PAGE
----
Citation. New York C. R. Co. v. Winfield, 244 U.S. 147, 37 S. Ct. 546, 61 L. Ed. 1045, 1917)
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Brief Fact Summary.
Federal and state common carrier laws result in a conflict as to which law applies to James Winfield’s (Plaintiff’s) injuries.
Synopsis of Rule of Law.
Federal law preempts state law when both laws cover the same field.
Plaintiff sustained personal injury while engaged in the service of New York Central Railroad Company (Defendant). The Defendant was engaged in interstate commerce as a common carrier and Plaintiff was an employee of the Defendant. The personal injury was a result of one of the ordinary risks of the work in which Plaintiff was engaged. After the injury, Plaintiff sought recovery under the state Workers’ Compensation law. Plaintiff was awarded damages for his injuries under this law. Defendant appealed the award. The award was affirmed. Defendants argue that no award could be made to Plaintiff under state law because another federal law, the Employers Liability Act of Congress, addressed the same issues, should apply instead.
Whether a federal law for common carriers preempts a state’s common carrier law when they both cover the same field.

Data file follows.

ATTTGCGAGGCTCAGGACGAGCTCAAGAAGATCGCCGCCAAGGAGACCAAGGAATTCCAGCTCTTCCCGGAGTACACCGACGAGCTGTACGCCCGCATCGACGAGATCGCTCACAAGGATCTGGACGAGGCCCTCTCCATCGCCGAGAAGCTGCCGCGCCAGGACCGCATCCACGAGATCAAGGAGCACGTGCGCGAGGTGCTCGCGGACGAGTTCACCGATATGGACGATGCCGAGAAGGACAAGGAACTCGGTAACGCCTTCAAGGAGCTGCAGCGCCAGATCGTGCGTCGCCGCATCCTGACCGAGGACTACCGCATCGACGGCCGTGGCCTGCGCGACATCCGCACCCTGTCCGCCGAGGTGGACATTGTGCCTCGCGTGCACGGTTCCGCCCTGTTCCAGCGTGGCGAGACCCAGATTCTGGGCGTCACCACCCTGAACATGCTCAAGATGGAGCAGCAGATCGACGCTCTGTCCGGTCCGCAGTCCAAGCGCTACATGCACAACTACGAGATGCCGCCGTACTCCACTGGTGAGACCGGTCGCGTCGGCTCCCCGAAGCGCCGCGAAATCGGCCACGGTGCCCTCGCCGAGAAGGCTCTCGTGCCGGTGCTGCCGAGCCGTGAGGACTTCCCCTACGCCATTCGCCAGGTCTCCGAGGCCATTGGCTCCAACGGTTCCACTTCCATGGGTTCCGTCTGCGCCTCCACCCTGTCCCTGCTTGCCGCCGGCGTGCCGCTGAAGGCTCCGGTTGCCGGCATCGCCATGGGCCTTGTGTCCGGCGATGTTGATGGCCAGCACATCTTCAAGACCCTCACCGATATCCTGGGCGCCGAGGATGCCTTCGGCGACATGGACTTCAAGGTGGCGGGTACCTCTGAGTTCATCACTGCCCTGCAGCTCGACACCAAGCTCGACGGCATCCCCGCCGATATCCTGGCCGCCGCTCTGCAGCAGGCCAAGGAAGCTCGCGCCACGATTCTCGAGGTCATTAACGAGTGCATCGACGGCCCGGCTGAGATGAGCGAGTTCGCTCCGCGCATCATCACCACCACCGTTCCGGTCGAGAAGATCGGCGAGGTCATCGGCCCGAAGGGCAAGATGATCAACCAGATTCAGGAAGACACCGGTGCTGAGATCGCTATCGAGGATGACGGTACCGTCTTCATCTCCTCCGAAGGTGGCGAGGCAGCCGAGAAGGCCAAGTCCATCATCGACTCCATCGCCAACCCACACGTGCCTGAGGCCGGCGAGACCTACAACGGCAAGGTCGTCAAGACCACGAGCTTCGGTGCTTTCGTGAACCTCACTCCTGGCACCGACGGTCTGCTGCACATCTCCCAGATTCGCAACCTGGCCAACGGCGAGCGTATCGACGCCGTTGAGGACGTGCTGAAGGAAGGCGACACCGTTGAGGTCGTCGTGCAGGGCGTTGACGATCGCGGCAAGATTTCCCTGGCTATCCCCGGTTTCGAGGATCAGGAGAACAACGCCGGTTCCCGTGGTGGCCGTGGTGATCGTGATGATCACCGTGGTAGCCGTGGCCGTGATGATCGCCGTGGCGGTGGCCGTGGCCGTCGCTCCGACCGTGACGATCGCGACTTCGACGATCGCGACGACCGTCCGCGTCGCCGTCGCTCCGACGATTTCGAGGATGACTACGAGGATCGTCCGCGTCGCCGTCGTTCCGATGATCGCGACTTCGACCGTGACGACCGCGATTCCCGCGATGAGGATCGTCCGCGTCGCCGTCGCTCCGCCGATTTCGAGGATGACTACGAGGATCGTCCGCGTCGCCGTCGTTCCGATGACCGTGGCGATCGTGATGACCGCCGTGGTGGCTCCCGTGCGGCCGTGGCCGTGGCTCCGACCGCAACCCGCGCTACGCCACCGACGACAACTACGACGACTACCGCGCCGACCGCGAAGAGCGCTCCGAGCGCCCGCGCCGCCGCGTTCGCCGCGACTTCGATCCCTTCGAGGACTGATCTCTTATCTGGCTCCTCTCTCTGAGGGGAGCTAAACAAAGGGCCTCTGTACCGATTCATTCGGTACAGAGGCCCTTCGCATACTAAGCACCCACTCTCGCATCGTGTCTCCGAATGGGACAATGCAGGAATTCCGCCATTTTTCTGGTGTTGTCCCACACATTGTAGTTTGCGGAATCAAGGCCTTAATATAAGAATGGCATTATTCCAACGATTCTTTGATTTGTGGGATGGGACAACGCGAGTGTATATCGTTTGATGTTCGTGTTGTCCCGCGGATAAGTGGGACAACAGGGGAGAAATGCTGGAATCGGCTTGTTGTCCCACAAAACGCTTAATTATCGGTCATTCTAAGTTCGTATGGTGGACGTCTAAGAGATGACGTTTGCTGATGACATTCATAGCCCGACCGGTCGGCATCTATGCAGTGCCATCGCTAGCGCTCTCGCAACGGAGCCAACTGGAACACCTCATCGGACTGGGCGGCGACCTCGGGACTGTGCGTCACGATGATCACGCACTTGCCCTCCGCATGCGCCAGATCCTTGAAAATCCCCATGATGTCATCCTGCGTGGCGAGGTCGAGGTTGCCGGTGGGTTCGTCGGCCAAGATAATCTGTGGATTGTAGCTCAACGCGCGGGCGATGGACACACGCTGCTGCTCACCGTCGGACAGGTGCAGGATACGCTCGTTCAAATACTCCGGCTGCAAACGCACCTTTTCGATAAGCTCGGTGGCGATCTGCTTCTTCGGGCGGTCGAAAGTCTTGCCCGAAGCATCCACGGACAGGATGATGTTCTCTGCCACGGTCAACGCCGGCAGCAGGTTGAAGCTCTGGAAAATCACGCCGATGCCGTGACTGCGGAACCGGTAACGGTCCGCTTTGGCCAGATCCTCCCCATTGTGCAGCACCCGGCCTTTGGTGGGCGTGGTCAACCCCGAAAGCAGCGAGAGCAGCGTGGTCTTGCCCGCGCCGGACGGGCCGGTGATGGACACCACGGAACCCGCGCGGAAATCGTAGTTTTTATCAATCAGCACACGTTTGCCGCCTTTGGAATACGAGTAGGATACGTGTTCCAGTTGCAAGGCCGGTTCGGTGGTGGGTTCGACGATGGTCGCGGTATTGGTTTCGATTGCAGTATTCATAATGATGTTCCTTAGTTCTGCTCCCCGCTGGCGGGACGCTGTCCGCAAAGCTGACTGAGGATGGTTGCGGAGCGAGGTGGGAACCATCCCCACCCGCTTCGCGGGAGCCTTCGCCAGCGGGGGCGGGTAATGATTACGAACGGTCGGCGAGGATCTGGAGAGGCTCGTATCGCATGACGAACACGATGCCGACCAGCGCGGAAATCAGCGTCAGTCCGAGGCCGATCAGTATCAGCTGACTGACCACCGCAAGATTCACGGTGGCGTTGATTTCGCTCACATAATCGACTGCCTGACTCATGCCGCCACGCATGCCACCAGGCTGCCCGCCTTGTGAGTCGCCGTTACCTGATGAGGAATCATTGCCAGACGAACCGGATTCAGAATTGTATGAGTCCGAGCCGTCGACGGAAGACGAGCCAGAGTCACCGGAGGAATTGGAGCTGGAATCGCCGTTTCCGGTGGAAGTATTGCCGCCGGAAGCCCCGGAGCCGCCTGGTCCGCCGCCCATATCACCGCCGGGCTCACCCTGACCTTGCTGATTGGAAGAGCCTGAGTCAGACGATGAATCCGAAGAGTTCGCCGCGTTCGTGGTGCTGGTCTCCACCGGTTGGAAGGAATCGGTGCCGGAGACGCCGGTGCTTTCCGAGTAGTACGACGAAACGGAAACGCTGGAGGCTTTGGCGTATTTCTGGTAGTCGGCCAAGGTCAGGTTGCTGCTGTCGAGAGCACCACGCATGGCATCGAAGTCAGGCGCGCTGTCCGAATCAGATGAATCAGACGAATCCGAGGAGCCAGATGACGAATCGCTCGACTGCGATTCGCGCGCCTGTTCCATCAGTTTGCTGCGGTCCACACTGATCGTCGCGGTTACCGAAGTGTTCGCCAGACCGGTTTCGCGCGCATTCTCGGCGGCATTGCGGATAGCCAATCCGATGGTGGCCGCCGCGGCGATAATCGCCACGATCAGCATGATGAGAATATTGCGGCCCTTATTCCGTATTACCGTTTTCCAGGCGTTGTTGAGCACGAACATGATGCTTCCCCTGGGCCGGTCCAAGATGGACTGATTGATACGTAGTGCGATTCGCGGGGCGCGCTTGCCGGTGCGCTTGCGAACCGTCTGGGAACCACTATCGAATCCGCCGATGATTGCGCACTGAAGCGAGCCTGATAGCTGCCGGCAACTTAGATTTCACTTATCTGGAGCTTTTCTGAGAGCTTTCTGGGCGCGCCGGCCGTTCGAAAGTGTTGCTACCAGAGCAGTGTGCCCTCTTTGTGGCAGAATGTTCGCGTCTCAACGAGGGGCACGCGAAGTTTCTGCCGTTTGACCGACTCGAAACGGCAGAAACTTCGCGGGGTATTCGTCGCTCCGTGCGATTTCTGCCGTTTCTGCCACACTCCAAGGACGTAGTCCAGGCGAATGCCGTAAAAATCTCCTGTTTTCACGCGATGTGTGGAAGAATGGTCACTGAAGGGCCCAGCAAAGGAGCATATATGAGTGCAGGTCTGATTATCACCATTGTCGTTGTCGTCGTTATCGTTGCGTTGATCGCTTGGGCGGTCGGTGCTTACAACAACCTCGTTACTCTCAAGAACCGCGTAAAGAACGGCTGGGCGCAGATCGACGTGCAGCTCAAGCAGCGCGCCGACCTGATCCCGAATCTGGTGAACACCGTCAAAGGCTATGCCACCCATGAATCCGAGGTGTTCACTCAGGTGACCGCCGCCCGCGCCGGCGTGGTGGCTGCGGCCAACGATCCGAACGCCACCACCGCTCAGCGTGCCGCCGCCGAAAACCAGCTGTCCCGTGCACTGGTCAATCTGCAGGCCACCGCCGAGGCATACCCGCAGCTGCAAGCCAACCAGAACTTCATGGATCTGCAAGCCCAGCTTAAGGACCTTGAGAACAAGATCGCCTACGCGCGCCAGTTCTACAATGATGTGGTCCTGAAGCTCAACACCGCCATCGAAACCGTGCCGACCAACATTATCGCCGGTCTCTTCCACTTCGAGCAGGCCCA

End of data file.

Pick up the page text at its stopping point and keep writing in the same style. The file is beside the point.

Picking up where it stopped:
(Justice Van Devanter). Yes. The Commerce Clause may regulate common carriers and the rights of their employees arising out of injuries sustained when both are engaged in interstate commerce. When Congress acts intends to regulate a particular field, all state laws covering the same field are necessarily preempted. The judgment is reversed.
(Justice Brandeis). The Court has denied the existence of preemption in situations when the intent of Congress to leave the field open to state action was far less clear than under circumstances in this case.
This case seems to be very clear as to any conflicts occurring between state and federal law. Federal law will always preempt state law when both are regulating the same field.